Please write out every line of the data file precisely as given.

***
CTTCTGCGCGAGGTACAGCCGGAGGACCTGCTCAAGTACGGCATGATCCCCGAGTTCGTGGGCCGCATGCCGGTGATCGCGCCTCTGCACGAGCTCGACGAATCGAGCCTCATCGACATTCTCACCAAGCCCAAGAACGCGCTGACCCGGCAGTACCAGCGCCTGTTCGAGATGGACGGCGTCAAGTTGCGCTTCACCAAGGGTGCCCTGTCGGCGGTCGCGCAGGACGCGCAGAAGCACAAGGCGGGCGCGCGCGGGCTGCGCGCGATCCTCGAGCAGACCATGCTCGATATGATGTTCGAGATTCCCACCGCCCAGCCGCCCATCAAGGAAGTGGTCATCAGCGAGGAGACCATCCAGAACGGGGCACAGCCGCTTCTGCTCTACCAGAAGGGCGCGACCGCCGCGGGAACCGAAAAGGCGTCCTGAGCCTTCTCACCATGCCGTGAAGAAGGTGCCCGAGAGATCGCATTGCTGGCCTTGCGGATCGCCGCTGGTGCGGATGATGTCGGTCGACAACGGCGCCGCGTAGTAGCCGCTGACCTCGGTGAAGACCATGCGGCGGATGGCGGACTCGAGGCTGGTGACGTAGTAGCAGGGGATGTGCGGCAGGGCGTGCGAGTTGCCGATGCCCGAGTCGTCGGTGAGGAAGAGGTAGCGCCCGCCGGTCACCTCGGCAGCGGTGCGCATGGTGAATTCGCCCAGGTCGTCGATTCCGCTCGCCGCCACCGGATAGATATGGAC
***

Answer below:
CTTCTGCGCGAGGTACAGCCGGAGGACCTGCTCAAGTACGGCATGATCCCCGAGTTCGTGGGCCGCATGCCGGTGATCGCGCCTCTGCACGAGCTCGACGAATCGAGCCTCATCGACATTCTCACCAAGCCCAAGAACGCGCTGACCCGGCAGTACCAGCGCCTGTTCGAGATGGACGGCGTCAAGTTGCGCTTCACCAAGGGTGCCCTGTCGGCGGTCGCGCAGGACGCGCAGAAGCACAAGGCGGGCGCGCGCGGGCTGCGCGCGATCCTCGAGCAGACCATGCTCGATATGATGTTCGAGATTCCCACCGCCCAGCCGCCCATCAAGGAAGTGGTCATCAGCGAGGAGACCATCCAGAACGGGGCACAGCCGCTTCTGCTCTACCAGAAGGGCGCGACCGCCGCGGGAACCGAAAAGGCGTCCTGAGCCTTCTCACCATGCCGTGAAGAAGGTGCCCGAGAGATCGCATTGCTGGCCTTGCGGATCGCCGCTGGTGCGGATGATGTCGGTCGACAACGGCGCCGCGTAGTAGCCGCTGACCTCGGTGAAGACCATGCGGCGGATGGCGGACTCGAGGCTGGTGACGTAGTAGCAGGGGATGTGCGGCAGGGCGTGCGAGTTGCCGATGCCCGAGTCGTCGGTGAGGAAGAGGTAGCGCCCGCCGGTCACCTCGGCAGCGGTGCGCATGGTGAATTCGCCCAGGTCGTCGATTCCGCTCGCCGCCACCGGATAGATATGGAC